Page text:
Coriolanus | Study Guide

William Shakespeare

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Coriolanus | Act 2, Scene 2 | Summary



An officer comments that Coriolanus is "vengeance proud and loves not the common people." Another feels he is a worthy man. The two exchange more opposing views before agreeing Coriolanus is indeed a fit person to be consul. In the Senate, Menenius asks Cominius to speak of the honorable service for which Martius has been bestowed the honorific of Coriolanus. Before Cominius can speak, Brutus and Sicinius remind the audience of Coriolanus's poor relation to the people. Menenius asks they be silent so Cominius can speak. Coriolanus rises and prepares to leave, but one of the senators asks him to stay. Coriolanus downplays his achievement as he has done before. He says he would rather not have his wounds than to hear them discussed. He also professes to love the people. At this point he exits. Menenius continues by stating Coriolanus would gladly sacrifice all his "limbs for honor" rather than hear others talk about the sacrifice.

Cominius finally speaks by sharing Coriolanus's battle history, including the recent victory at Corioles. Coriolanus returns and is proclaimed consul but does not want to address the people and display his wounds as is customary. Menenius tells him to perform the duty that is expected of him. Coriolanus reluctantly agrees but does not want praise for his scars and feels he may fail the people. Brutus tells Sicinius to mark Coriolanus's words. After Coriolanus exits, Brutus and Sicinius decide to inform the people of Coriolanus's disregard for the custom. They will remind the people of their right to have an audience with him.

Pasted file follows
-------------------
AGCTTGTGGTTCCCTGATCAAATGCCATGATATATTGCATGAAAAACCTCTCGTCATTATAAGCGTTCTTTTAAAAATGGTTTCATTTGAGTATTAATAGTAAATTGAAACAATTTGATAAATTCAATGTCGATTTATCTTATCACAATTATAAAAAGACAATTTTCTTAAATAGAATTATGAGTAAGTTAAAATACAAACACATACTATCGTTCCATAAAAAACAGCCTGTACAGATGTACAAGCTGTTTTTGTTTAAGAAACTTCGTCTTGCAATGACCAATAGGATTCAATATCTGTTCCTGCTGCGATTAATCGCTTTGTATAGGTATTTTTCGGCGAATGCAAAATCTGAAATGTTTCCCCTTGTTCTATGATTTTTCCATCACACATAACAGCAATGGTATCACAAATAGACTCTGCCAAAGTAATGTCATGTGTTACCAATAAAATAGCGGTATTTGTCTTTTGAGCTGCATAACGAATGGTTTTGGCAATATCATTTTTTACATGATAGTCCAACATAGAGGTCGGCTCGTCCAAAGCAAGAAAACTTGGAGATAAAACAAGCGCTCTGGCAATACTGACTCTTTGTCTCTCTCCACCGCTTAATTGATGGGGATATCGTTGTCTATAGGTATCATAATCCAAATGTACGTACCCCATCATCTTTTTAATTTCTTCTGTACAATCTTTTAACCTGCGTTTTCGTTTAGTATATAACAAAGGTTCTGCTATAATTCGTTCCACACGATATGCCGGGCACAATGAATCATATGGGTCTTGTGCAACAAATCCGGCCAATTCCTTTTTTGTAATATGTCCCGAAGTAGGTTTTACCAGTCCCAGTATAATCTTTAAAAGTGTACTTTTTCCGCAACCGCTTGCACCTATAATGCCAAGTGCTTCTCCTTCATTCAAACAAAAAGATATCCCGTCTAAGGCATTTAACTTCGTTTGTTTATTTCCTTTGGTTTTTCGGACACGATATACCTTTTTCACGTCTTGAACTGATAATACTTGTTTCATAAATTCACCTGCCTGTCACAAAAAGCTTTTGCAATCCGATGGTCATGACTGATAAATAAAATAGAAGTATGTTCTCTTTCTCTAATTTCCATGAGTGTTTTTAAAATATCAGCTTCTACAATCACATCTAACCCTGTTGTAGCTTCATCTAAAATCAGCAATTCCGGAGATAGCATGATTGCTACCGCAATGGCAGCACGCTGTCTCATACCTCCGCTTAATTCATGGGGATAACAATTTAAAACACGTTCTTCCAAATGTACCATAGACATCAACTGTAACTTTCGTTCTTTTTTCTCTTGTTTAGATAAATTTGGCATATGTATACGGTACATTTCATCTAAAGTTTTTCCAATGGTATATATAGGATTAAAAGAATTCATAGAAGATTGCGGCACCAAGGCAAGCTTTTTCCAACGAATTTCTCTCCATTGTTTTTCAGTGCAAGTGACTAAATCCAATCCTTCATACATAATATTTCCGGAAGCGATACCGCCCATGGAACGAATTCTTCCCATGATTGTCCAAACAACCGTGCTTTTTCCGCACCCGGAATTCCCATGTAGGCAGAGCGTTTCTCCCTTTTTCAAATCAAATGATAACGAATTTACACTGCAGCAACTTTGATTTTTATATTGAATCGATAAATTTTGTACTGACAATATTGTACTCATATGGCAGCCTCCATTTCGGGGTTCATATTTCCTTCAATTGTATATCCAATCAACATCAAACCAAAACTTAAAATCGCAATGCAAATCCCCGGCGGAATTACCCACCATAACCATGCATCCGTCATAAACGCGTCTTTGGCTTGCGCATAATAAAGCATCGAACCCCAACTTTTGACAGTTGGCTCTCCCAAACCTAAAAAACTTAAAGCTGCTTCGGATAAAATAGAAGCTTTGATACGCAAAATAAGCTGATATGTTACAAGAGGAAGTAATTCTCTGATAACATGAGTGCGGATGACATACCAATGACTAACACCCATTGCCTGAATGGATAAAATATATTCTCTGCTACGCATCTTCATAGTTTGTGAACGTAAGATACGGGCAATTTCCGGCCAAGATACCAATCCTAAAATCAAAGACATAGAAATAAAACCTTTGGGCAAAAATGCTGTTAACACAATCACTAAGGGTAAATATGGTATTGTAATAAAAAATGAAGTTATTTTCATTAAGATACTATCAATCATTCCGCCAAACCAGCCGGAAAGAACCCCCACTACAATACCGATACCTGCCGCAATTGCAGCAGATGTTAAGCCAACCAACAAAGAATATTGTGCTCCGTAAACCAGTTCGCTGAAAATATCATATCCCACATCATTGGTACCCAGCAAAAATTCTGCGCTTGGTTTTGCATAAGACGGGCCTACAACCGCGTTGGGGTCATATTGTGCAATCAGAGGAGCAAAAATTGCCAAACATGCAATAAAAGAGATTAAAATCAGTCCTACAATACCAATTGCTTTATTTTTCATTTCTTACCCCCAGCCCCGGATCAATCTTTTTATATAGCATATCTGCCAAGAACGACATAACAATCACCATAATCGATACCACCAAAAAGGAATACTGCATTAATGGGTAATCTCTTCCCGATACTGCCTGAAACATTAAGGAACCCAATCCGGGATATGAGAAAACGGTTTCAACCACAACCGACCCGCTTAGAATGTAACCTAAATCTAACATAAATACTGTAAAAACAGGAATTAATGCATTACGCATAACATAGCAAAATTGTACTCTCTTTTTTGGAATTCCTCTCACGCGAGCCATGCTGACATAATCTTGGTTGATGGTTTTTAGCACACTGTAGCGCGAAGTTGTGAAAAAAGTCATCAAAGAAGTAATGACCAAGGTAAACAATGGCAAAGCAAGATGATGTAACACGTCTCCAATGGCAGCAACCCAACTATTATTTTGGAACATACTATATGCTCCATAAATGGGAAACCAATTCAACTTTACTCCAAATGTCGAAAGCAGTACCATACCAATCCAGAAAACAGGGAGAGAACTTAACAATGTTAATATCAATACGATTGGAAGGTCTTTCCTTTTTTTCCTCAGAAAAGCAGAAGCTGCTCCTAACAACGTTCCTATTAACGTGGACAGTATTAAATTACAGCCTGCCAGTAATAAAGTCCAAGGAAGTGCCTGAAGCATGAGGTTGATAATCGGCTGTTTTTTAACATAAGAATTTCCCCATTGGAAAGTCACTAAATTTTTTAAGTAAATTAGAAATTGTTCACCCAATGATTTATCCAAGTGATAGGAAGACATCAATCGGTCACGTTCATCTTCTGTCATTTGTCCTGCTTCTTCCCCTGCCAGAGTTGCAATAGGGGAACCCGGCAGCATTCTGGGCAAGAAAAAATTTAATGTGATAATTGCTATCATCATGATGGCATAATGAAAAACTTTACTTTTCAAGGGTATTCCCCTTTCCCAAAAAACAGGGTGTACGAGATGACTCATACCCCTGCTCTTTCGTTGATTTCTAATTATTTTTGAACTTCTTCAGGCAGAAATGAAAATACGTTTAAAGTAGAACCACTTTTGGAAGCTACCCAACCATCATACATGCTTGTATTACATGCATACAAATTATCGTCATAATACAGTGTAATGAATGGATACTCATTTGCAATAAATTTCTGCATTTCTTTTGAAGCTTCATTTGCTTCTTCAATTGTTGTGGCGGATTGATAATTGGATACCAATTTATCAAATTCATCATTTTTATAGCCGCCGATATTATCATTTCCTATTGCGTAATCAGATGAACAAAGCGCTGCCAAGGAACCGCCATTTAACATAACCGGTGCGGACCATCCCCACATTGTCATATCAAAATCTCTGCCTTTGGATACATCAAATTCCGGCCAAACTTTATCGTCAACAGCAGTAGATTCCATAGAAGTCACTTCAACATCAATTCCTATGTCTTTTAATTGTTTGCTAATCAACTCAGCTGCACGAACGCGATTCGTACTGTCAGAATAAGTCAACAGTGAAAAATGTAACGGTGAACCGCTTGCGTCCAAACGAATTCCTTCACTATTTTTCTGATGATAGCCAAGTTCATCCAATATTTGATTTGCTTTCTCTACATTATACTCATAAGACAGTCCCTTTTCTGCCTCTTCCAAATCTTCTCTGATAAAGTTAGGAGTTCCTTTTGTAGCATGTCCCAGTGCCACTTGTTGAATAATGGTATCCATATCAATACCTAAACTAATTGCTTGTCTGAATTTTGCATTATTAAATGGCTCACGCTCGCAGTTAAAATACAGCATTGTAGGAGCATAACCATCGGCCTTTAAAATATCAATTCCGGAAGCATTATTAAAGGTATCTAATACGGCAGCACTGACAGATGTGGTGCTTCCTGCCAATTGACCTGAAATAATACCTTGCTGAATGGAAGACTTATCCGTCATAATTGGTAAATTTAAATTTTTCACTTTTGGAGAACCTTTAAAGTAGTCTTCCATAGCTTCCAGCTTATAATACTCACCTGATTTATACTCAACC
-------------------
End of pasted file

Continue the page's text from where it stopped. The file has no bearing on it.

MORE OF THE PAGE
As seen before, wounds are symbolic of honor and sacrifice. Coriolanus desires to keep his war scars to himself and not display them for the citizens' judgment. This means he still cares nothing for the Roman tradition of humbling oneself before the public. This suggests he is placing himself above all others, separate from them.

The plan Brutus and Sicinius mentioned in the previous scene comes to fruition in this one. They indeed attempt to undermine Coriolanus's achievement by reminding the citizens of their dislike for the man. Herein lies another example of what some critics consider the masculine, warlike actions of the play, masculinity being the forceful, headstrong, unapologetic approach to existence. There appears to be no room for forgiveness or for a change in the public's attitude. The destruction of Coriolanus appears to be a foregone conclusion. This scene provides no uplift for the main character, no hint that there might be a renewed relation with the people.


Coriolanus's self-infatuation is again made evident in the comments of the officers. Coriolanus appears oblivious to the seething hatred that surrounds him. Instead his concern is on himself and his view of what is important in a society. By grudgingly agreeing to present himself to the people he is again displaying his contempt for the very social traditions for which he fights so valiantly. This can raise a question. Why does he fight? The only person he bows to is Volumnia, who instilled in him the Roman virtues of sacrifice and honor. But Coriolanus appears to be more concerned with his interpretation of the virtues than with society's interpretation. This is the root of the hatred the public has shown for him even in the first act. He derides the commoners and feels no responsibility or connection with them. This creates a situation mentioned earlier that the main character rises in importance, while plans for undoing his status loom in the background.

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